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Interview: Jamie Cullum talks about life and jazz

He might  still look boyish,  but at nearly 34 and a dad for the second time, Jamie Cullum is most certainly growing up as Barbara Hodgson found out

Musician Jamie Cullum
Musician Jamie Cullum

Jamie Cullum once  described himself as having the soul of a jazz musician. But his genre-mixing music makes  it  impossible  to confine  him to  a box, which is just the way the  singer-songwriter and instrumentalist likes it.

If his soul is jazz,  then his heart is that of a poet and the English graduate has such a bright and expansive way of speaking that he almost waxes lyrical just talking about coming  to Sage Gateshead.

He’ll be kicking off a short UK tour here in October in celebration of the release this summer of new album Momentum and, besides playing   piano at an intimate gig at the venue,  he says he’s been up  to listen to music there too and enthuses about our  creativity.

“Sage Gateshead is such an amazing place,” he says. “It’s like a brilliant shining beacon of truth and beauty in the UK.

“It seems so much good stuff is happening there.”

Good stuff has been happening for Jamie too. He became a dad again in March, with a second daughter  to wife Sophie Dahl, the former model and granddaughter of writer Roald, and his new album is now out.

This is the  sixth studio album for the Essex-born musician,  who grew up in Wiltshire and has been immersed in music all his life, including  pop and hip-hop in his school days, and has sold  more than 10m records around the world.

While rooted in jazz, his career has seen several changes of direction but, as he points out, it’s only the older generation of real traditionalists who think strictly in terms  of specific genres.

“You don’t find it with young people at all,” he says.

“They’re open to change.

“They’ve grown up around a music culture that’s open and more about  sharing.

 “It’s different now, from roots music to cinematic screenplays to Louis Armstrong...”

Musician Jamie Cullum
Musician Jamie Cullum

With Momentum – which saw Cullum experiment with everything from iPhone apps to charity shop keyboards and cassette recorders –   fans will find something different again. 

It reflects a more  grown-up   Cullum and he’s described it as being about “that crossover period from youth into adulthood where you still have one foot in each”.

It’s a time you look at the world differently and more clearly see both the ugly and beautiful.

It’s also a time for reflection, and album tracks such as  Everything You Didn’t Do address issues like ‘have I done enough’? and ‘have I achieved all that I thought I would’?

Cullum says parenthood  “gave  me more of a feeling for the deepness of things and I looked at the world around me”.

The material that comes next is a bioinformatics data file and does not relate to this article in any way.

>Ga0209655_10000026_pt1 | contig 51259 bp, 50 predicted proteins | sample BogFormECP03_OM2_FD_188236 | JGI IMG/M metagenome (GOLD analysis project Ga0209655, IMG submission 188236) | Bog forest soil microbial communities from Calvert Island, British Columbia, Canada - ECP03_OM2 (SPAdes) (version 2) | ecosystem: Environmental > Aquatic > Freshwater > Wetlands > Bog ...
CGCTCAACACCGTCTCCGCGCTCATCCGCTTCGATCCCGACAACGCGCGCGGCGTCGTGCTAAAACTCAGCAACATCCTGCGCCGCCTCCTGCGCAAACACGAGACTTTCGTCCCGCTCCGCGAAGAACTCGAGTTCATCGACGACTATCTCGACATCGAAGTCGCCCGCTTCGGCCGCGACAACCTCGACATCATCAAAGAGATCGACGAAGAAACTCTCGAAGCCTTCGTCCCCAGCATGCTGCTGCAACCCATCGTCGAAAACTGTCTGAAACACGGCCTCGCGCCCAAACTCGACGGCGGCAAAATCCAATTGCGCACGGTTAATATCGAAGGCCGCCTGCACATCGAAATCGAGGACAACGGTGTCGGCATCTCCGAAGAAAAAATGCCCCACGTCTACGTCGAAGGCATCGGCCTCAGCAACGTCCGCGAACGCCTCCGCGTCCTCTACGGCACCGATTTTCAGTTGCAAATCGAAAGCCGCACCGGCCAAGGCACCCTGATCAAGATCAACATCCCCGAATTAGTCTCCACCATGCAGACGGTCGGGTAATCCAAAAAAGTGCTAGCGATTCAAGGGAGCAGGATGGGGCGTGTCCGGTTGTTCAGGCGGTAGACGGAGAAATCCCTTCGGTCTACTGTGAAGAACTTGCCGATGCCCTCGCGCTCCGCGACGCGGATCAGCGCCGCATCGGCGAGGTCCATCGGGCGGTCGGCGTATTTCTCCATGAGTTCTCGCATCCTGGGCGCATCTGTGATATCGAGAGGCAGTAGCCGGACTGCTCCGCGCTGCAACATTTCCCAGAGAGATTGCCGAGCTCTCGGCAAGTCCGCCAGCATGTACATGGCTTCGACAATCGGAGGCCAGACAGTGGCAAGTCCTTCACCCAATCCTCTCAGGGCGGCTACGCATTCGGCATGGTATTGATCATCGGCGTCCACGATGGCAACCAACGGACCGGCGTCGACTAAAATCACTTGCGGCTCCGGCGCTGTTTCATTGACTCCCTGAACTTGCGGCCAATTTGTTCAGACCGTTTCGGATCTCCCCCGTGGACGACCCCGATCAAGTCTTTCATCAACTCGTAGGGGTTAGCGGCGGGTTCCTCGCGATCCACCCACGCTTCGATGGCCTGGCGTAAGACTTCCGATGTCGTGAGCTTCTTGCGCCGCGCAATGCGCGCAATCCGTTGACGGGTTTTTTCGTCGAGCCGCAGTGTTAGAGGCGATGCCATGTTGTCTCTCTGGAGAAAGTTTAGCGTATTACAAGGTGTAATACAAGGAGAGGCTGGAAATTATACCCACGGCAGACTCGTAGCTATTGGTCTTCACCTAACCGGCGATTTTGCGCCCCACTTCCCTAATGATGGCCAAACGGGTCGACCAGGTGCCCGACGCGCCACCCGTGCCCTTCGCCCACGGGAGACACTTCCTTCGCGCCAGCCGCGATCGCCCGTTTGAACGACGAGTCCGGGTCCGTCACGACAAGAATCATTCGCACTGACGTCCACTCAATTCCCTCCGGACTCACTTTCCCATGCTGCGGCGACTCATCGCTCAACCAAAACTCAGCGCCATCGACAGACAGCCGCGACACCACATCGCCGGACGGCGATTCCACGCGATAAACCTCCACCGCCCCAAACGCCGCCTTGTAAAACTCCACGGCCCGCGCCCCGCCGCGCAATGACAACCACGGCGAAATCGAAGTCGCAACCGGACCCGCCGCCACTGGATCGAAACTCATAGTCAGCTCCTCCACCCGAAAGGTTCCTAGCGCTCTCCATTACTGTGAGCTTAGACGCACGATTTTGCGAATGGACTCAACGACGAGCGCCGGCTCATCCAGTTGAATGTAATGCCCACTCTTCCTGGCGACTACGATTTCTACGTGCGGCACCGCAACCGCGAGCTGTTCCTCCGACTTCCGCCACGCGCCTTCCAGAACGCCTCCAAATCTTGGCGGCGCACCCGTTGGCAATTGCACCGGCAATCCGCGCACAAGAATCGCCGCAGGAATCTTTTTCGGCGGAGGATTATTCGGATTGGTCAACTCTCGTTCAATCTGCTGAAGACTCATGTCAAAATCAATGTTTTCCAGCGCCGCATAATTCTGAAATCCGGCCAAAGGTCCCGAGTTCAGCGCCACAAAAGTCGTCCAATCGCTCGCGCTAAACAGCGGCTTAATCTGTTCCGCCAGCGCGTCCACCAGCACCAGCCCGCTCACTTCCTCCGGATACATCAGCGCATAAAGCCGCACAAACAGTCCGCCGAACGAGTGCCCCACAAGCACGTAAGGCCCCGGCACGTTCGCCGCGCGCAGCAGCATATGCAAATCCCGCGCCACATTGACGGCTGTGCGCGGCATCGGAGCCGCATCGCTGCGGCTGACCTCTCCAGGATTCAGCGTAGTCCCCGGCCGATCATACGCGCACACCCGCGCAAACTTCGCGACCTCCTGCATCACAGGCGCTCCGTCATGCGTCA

So, alongside the “amazing amount of joy” from having children   comes more of an awareness of darkness and “the difficulty of bringing kids into a world that’s far from perfect”. It’s all seeped into the songwriting, but it  had never  been his  intention to set out to embody that crossover period.

Explaining the album title, he   says: “I didn’t start out to write an original album –  I thought it might be covers – but I got this incredible momentum.

“I felt I was writing songs with a great sense of permanence.”

And, while it’s not his style to analyse his creative process – preferring  just to get on with it,  a narrative revealed itself.

“Once I had 15 to 20 songs, there seemed to be two camps: one, my younger self without responsibility, then  looking at this new-found life of a greater sense of responsibility.

“I did it without thinking – I tend to  examine afterwards.”

He mentions “a new-found confidence” and “new experience” but says: “You can  over-think things a bit too much.”

So what of those questions: has he  done enough and has he  achieved all he thought?

“Not at all,” he answers.

“With everyone, whether you’re the Queen or whether someone who works in Burger King, there are still a million thing you haven’t done.” Those who find they have achieved it “are  probably dying,” he says.

“I’m no exception. There are tons of things I want to do, musically, personally.” His work “all feels part of evolution in a sense”.

He adds: “When I finish something  I always feel a sense of satisfaction – I’m very proud of everything I have done  -– but  I just do it and move on.

“I might think, ‘I could have  done that differently’; ‘I’ll do that  next time’, but  my mind is already on what happens next.”

So no surprise that he already has “little bits bubbling away”, besides the  jazz show he  presents on BBC Radio 2: “I love it, sharing the music. It’s an extension of what I’ve done all my life”.

And he still has that soul of a jazz man?

“Absolutely,” he says. “Although Momentum is much more bold, take off the skin and  the skeleton of the album is still the jazz man.”

Beautifully put.

Jamie Cullum plays Sage Gateshead on October 18. Visit  www.thesagegateshead.org or call 0191 443 4661. His album Momentum is out on Island Records.


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